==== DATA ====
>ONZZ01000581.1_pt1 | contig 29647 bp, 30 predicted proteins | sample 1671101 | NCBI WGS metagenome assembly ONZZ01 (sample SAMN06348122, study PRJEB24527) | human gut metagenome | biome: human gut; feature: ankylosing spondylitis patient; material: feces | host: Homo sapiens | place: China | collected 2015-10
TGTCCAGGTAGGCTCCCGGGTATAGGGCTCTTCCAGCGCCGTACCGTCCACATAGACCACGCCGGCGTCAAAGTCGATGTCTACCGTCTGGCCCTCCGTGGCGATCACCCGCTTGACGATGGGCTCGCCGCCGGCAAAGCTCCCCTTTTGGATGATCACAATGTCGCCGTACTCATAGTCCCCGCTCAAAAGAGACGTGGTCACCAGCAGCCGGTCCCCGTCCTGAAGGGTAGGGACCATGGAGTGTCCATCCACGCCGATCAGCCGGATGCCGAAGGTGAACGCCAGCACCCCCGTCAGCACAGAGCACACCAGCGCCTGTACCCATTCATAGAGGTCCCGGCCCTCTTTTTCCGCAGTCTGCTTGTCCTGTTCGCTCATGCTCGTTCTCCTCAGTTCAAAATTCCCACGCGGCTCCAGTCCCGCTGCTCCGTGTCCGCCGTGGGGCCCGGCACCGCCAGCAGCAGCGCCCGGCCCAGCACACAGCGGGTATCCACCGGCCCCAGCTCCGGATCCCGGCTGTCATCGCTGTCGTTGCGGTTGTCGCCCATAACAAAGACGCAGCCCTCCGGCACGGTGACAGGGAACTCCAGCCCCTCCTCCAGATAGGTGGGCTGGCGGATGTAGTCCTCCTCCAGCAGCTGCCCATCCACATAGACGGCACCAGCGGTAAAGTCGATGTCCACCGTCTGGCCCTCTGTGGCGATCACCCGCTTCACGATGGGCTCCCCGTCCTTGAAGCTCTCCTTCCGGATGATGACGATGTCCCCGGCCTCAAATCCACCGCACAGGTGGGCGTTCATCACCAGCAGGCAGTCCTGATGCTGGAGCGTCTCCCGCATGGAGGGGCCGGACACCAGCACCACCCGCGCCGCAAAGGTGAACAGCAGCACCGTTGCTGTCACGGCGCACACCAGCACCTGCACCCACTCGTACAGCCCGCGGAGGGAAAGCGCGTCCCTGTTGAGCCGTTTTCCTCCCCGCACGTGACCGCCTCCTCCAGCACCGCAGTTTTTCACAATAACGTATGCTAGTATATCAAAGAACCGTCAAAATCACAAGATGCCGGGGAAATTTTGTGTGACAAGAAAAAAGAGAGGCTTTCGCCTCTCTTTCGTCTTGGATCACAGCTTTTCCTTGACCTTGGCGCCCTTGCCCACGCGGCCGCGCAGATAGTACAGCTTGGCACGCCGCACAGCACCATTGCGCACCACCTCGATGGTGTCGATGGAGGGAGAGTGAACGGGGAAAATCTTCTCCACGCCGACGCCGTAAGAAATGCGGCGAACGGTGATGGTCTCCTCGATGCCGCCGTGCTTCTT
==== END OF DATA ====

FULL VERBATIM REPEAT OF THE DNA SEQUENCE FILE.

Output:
>ONZZ01000581.1_pt1 | contig 29647 bp, 30 predicted proteins | sample 1671101 | NCBI WGS metagenome assembly ONZZ01 (sample SAMN06348122, study PRJEB24527) | human gut metagenome | biome: human gut; feature: ankylosing spondylitis patient; material: feces | host: Homo sapiens | place: China | collected 2015-10
TGTCCAGGTAGGCTCCCGGGTATAGGGCTCTTCCAGCGCCGTACCGTCCACATAGACCACGCCGGCGTCAAAGTCGATGTCTACCGTCTGGCCCTCCGTGGCGATCACCCGCTTGACGATGGGCTCGCCGCCGGCAAAGCTCCCCTTTTGGATGATCACAATGTCGCCGTACTCATAGTCCCCGCTCAAAAGAGACGTGGTCACCAGCAGCCGGTCCCCGTCCTGAAGGGTAGGGACCATGGAGTGTCCATCCACGCCGATCAGCCGGATGCCGAAGGTGAACGCCAGCACCCCCGTCAGCACAGAGCACACCAGCGCCTGTACCCATTCATAGAGGTCCCGGCCCTCTTTTTCCGCAGTCTGCTTGTCCTGTTCGCTCATGCTCGTTCTCCTCAGTTCAAAATTCCCACGCGGCTCCAGTCCCGCTGCTCCGTGTCCGCCGTGGGGCCCGGCACCGCCAGCAGCAGCGCCCGGCCCAGCACACAGCGGGTATCCACCGGCCCCAGCTCCGGATCCCGGCTGTCATCGCTGTCGTTGCGGTTGTCGCCCATAACAAAGACGCAGCCCTCCGGCACGGTGACAGGGAACTCCAGCCCCTCCTCCAGATAGGTGGGCTGGCGGATGTAGTCCTCCTCCAGCAGCTGCCCATCCACATAGACGGCACCAGCGGTAAAGTCGATGTCCACCGTCTGGCCCTCTGTGGCGATCACCCGCTTCACGATGGGCTCCCCGTCCTTGAAGCTCTCCTTCCGGATGATGACGATGTCCCCGGCCTCAAATCCACCGCACAGGTGGGCGTTCATCACCAGCAGGCAGTCCTGATGCTGGAGCGTCTCCCGCATGGAGGGGCCGGACACCAGCACCACCCGCGCCGCAAAGGTGAACAGCAGCACCGTTGCTGTCACGGCGCACACCAGCACCTGCACCCACTCGTACAGCCCGCGGAGGGAAAGCGCGTCCCTGTTGAGCCGTTTTCCTCCCCGCACGTGACCGCCTCCTCCAGCACCGCAGTTTTTCACAATAACGTATGCTAGTATATCAAAGAACCGTCAAAATCACAAGATGCCGGGGAAATTTTGTGTGACAAGAAAAAAGAGAGGCTTTCGCCTCTCTTTCGTCTTGGATCACAGCTTTTCCTTGACCTTGGCGCCCTTGCCCACGCGGCCGCGCAGATAGTACAGCTTGGCACGCCGCACAGCACCATTGCGCACCACCTCGATGGTGTCGATGGAGGGAGAGTGAACGGGGAAAATCTTCTCCACGCCGACGCCGTAAGAAATGCGGCGAACGGTGATGGTCTCCTCGATGCCGCCGTGCTTCTT